Greenville


The seat of Butler County, Greenville is located in the south-central section of Alabama. The city has a mayor/council form of government. Greenville has also been referred to as "Camellia City" because of the popularity of that shrub in the town for many decades.

Early History 

The original county seat was established at nearby Fort Dale just after the creation of the county, pending the selection of a more permanent location. On December 18, 1821, the state legislature authorized a permanent seat at Buttsville, named for Capt. Samuel Butts, a Georgian who was killed in the Creek War of 1813-14 near present-day Tuskegee, Macon County. The settlers petitioned the state legislature to rename the town Greenville, which it did on December 28, 1822. A frame courthouse was The historic Greenville Depot highlights the West Commerce Greenville Train Depotsubsequently constructed, but it burned in 1852 or 1853. According to one account, the town was at least locally referred to as Butlersville for a time, the name used by the county clerk and postmaster, Nathan Cook. The courthouse fire destroyed all early records, however, including maps of the town that may have referenced Butlersville. A railroad line was laid through Greenville in 1855, connecting it with Montgomery, Birmingham, and Nashville, Tennessee, to the north, and Mobile and New Orleans to the southwest. These developments, together with the opening of lands in the southern part of the county, prompted economic growth. In 1871, the decaying second courthouse was torn down and replaced with a brick structure. Greenville continued to thrive as a center of the cotton economy in Butler County after it was connected with the Louisville and Nashville Railroad in the late nineteenth century. A new Victorian-style courthouse was constructed in 1904; its dome was replaced in 1977. The town celebrated its centennial on July 4, 1922, with what was described at the time as a "grand" parade that included historical floats and automobiles. The town and region also prospered from the timber industry, which was attracted to the area's large stands of Eastern red cedars much coveted by the wood products and pencil industries.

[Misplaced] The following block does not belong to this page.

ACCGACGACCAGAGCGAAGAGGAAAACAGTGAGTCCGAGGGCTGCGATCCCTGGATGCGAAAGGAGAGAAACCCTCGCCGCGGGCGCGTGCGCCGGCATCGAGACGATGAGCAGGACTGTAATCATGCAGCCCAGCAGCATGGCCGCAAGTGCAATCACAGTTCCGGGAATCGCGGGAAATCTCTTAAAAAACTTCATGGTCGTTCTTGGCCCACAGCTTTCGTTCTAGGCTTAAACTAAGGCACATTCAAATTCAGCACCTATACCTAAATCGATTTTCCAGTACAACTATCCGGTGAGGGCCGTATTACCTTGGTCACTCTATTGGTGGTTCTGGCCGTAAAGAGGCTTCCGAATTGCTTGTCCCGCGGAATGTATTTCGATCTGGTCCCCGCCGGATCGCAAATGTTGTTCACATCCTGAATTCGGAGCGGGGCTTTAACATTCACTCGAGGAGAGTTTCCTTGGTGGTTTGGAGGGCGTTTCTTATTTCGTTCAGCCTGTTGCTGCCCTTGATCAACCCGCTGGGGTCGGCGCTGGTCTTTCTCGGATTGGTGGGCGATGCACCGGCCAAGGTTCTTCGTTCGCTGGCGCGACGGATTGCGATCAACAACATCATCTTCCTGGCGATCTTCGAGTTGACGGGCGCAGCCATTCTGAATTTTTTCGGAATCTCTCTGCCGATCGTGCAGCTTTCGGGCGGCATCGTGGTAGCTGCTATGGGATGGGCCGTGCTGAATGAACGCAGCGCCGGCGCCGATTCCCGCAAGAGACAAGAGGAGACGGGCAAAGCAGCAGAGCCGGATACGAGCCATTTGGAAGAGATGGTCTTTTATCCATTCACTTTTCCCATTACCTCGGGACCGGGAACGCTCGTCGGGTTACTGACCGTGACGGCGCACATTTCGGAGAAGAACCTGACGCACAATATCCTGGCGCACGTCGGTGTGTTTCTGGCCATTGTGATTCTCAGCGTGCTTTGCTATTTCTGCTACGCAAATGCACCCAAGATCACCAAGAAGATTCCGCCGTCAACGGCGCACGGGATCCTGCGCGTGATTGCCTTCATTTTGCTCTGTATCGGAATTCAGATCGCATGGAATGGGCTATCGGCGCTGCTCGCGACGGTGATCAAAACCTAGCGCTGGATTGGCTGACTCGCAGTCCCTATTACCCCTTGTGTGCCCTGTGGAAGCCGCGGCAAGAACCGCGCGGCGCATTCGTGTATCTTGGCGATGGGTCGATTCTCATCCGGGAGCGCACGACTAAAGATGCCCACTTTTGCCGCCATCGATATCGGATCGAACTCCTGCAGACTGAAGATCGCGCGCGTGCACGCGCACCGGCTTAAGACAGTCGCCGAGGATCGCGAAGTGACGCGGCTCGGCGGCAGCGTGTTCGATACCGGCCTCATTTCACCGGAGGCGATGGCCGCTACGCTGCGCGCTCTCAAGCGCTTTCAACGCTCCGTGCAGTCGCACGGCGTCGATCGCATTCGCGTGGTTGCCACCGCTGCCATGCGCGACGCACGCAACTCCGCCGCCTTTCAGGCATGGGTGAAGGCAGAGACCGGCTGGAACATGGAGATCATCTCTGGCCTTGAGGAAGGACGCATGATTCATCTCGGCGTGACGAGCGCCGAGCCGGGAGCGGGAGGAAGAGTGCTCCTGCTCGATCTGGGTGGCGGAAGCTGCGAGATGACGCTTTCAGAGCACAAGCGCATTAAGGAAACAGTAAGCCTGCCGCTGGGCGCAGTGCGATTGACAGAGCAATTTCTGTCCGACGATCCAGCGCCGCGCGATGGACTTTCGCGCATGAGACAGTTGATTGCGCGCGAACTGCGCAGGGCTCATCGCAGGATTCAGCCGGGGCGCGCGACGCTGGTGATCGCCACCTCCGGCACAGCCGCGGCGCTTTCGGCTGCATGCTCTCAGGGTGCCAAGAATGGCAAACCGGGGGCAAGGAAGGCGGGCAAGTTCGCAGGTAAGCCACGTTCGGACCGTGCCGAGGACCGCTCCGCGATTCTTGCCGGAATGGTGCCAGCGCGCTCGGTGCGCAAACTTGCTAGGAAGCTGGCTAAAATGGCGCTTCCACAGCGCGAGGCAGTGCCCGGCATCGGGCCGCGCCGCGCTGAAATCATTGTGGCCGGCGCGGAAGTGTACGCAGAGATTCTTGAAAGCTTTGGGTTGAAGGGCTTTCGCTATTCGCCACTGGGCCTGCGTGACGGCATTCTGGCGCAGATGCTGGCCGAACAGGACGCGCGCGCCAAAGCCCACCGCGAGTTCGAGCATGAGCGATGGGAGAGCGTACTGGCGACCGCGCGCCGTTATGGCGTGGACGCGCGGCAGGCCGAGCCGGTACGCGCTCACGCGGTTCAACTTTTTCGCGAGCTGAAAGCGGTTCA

Demographics 

Geneva’s population at the time of the 2010 Census was 8,135. Of that number, 41.7 percent identified themselves as African American, 55.5 percent as white, 1.3 percent as Hispanic, 0.5 percent as two or more races, and 1.8 percent as Asian. The city's median household income was $26,664, and per capita income was $15,649.

Employment

The workforce in present-day Greenville is divided among the following occupational categories:

· Manufacturing (24.5 percent)
· Educational services, and health care and social assistance (19.2   percent)
· Arts, entertainment, recreation, and accommodation and food services   (11.4 percent)
· Retail trade (10.1 percent)
· Public administration (7.9 percent)
· Professional, scientific, management, and administrative and waste   management services (6.1 percent)